Various modifications and alterations of this invention will be apparent to those skilled in the art without departing from the spirit and scope of this invention, and it should be understood that this invention is not limited to the illustrative embodiments set forth herein. For example, the reader should assume that features of one disclosed embodiment can also be applied to all other disclosed embodiments unless otherwise indicated. It should also be understood that all U.S. patents, patent application publications, and other patent and non-patent documents referred to herein are incorporated by reference, to the extent they do not contradict the foregoing disclosure.

Patentzitate
Zitiertes PatentEingetragen Veröffentlichungsdatum Antragsteller Titel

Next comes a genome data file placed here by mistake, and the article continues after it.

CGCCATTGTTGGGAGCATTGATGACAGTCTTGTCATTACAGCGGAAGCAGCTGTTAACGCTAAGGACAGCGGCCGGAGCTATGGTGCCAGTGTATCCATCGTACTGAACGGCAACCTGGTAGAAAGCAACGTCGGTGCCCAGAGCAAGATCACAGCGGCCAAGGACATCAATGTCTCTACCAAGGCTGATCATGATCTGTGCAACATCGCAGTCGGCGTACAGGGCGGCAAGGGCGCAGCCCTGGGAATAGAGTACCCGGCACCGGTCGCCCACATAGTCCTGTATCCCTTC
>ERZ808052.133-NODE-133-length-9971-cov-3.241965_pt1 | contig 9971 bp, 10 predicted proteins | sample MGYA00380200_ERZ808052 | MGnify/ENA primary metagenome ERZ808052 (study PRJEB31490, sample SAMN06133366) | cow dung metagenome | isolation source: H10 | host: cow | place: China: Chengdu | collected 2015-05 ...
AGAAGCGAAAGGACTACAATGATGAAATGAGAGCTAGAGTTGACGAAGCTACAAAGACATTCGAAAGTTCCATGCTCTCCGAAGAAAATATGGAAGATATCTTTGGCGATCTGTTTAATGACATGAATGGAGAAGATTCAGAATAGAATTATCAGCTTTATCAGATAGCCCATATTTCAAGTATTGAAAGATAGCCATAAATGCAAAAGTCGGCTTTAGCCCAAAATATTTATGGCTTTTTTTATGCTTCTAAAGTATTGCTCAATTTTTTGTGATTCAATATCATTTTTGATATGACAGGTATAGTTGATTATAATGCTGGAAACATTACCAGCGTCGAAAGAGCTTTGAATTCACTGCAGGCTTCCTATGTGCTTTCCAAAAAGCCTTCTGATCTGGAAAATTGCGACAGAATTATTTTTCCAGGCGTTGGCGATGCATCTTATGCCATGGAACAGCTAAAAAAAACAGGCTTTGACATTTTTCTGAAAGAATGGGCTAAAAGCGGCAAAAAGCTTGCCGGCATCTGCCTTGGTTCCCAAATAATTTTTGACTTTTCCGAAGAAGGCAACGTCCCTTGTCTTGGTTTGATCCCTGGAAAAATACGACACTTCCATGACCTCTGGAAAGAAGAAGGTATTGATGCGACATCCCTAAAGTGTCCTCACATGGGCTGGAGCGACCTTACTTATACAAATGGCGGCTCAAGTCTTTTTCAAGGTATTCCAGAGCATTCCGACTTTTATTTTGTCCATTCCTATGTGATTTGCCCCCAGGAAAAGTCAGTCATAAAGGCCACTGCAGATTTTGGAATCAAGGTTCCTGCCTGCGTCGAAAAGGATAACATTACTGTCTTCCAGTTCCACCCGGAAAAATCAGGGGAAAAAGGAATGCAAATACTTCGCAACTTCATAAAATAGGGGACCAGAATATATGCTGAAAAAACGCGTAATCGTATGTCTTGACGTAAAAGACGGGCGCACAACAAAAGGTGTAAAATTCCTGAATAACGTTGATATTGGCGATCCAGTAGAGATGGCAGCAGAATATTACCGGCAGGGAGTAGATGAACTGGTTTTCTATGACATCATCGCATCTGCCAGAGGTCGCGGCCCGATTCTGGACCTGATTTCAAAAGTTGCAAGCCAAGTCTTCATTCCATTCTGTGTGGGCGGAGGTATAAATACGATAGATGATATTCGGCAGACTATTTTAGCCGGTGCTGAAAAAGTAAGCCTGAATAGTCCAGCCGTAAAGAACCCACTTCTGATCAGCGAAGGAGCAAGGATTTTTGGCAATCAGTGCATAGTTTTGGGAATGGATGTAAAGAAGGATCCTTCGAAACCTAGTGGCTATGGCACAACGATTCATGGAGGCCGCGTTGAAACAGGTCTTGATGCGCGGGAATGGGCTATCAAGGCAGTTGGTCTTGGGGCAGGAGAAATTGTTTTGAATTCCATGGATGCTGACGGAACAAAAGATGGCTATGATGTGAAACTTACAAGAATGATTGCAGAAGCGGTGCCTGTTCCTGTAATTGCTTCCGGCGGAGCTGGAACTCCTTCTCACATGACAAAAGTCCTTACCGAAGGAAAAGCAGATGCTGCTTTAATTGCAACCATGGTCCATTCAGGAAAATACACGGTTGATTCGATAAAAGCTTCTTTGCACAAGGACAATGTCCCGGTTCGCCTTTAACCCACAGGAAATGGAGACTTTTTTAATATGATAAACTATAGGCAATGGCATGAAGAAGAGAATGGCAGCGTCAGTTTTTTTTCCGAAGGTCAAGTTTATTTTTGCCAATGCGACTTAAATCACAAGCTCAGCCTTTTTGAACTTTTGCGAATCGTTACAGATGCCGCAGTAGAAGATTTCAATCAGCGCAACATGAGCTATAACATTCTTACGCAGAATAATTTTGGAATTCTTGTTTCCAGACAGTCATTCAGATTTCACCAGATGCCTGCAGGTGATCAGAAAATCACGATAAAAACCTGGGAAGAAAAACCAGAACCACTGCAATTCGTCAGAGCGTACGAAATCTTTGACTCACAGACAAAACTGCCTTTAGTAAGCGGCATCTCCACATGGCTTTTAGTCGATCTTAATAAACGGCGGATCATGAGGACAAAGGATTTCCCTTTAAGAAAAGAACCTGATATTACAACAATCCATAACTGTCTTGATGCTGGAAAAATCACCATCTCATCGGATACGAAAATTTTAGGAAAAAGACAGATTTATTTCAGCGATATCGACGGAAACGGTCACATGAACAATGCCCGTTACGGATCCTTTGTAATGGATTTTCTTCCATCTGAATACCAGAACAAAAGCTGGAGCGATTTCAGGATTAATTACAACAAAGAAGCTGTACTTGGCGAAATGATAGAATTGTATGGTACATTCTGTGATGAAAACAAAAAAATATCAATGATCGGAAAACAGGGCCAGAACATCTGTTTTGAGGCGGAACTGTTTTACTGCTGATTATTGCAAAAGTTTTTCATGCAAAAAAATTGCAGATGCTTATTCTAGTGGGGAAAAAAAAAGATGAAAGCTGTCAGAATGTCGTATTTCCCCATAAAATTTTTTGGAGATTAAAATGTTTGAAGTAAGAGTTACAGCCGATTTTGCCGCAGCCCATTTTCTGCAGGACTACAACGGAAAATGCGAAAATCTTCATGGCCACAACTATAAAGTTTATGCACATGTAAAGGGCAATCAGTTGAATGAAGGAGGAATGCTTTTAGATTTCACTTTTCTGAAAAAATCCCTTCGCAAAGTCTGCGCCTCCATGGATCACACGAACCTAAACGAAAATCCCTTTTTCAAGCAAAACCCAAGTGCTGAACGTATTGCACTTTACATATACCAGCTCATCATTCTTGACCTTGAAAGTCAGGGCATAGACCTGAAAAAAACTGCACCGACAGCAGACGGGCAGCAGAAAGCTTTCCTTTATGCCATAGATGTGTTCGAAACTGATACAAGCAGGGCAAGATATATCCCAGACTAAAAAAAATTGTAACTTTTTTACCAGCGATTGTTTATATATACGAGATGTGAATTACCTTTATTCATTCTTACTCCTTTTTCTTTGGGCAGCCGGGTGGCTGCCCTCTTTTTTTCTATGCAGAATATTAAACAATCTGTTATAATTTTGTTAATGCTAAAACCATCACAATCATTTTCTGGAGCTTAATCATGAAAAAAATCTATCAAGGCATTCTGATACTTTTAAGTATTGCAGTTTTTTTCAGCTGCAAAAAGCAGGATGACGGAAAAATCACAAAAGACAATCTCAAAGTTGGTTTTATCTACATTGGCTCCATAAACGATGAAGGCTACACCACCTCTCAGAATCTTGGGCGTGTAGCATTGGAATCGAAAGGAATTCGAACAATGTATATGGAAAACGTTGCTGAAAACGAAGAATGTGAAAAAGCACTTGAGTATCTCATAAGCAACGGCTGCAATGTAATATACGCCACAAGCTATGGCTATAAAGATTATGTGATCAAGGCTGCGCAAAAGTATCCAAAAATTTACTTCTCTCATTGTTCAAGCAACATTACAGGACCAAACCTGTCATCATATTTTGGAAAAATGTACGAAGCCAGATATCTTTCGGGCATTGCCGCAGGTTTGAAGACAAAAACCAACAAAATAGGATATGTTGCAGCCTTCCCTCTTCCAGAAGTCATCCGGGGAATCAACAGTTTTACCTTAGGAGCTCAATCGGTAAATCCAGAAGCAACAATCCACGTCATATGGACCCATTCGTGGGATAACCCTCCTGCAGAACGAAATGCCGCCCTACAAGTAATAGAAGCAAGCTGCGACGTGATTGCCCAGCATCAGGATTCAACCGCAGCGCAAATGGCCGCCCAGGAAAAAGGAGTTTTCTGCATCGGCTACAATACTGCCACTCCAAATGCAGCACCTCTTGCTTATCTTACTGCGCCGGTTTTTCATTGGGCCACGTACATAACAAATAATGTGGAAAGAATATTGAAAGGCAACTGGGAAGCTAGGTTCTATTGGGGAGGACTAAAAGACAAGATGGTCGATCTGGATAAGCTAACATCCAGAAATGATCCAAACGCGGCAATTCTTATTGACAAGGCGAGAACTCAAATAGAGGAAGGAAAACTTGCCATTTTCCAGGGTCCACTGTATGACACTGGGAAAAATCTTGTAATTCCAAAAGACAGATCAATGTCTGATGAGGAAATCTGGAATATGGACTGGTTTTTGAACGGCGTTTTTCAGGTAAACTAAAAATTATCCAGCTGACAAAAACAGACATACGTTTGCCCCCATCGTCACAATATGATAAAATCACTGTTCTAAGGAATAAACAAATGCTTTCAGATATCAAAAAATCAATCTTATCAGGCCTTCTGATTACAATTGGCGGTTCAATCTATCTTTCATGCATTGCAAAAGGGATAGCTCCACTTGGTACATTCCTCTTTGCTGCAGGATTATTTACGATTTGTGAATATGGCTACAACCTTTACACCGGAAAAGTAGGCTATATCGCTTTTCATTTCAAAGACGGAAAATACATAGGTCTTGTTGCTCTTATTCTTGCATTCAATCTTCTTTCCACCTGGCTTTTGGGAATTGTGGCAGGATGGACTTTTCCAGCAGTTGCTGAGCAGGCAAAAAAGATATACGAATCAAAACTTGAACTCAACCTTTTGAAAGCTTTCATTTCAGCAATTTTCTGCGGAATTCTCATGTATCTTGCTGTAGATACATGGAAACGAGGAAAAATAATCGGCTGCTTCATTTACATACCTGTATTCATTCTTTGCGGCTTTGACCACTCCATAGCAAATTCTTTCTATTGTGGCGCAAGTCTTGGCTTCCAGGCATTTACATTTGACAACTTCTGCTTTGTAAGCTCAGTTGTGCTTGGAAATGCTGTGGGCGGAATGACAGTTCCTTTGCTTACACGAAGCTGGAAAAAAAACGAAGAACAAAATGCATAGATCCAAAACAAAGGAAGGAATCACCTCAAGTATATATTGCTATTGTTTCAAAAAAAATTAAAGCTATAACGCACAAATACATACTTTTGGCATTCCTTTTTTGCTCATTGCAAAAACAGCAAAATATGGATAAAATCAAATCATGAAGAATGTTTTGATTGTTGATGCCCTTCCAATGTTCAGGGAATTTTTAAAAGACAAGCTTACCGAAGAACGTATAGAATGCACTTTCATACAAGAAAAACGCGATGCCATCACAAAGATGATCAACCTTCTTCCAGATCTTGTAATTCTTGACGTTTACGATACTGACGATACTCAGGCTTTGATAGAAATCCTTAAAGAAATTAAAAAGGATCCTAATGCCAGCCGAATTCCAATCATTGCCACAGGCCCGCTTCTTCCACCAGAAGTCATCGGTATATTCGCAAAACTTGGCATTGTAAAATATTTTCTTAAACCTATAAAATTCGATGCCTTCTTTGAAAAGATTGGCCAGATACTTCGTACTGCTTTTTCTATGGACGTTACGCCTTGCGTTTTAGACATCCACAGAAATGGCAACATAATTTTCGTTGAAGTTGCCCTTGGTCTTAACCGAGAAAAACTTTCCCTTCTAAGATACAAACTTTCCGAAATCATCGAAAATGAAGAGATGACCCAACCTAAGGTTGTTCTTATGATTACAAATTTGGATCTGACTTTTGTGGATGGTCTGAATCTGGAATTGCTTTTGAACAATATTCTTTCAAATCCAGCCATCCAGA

US37323695. Apr. 19718. Mai 1973Kenney WCoordinate digitizer system
US407169124. Aug. 197631. Jan. 1978Peptek, Inc.Human-machine interface apparatus
US417523912. Apr. 197820. Nov. 1979P. R. Mallory & Co. Inc.Detection means for touch control switches
US432382928. Juli 19806. Apr. 1982Barry M. FishCapacitive sensor control system
US458148330. März 19848. Apr. 1986Koala Technologies CorporationInterface circuitry for interconnecting touch tablet with a computer interface
US463972012. Jan. 198127. Jan. 1987Harris CorporationElectronic sketch pad
US468633226. Juni 198611. Aug. 1987International Business Machines CorporationCombined finger touch and stylus detection system for use on the viewing surface of a visual display device
US500695212. Apr. 19899. Apr. 1991Renishaw PlcCapacitive transducers
US518941716. Okt. 199023. Febr. 1993Donnelly CorporationDetection circuit for matrix touch pad
US530501713. Juli 199219. Apr. 1994Gerpheide George EMethods and apparatus for data input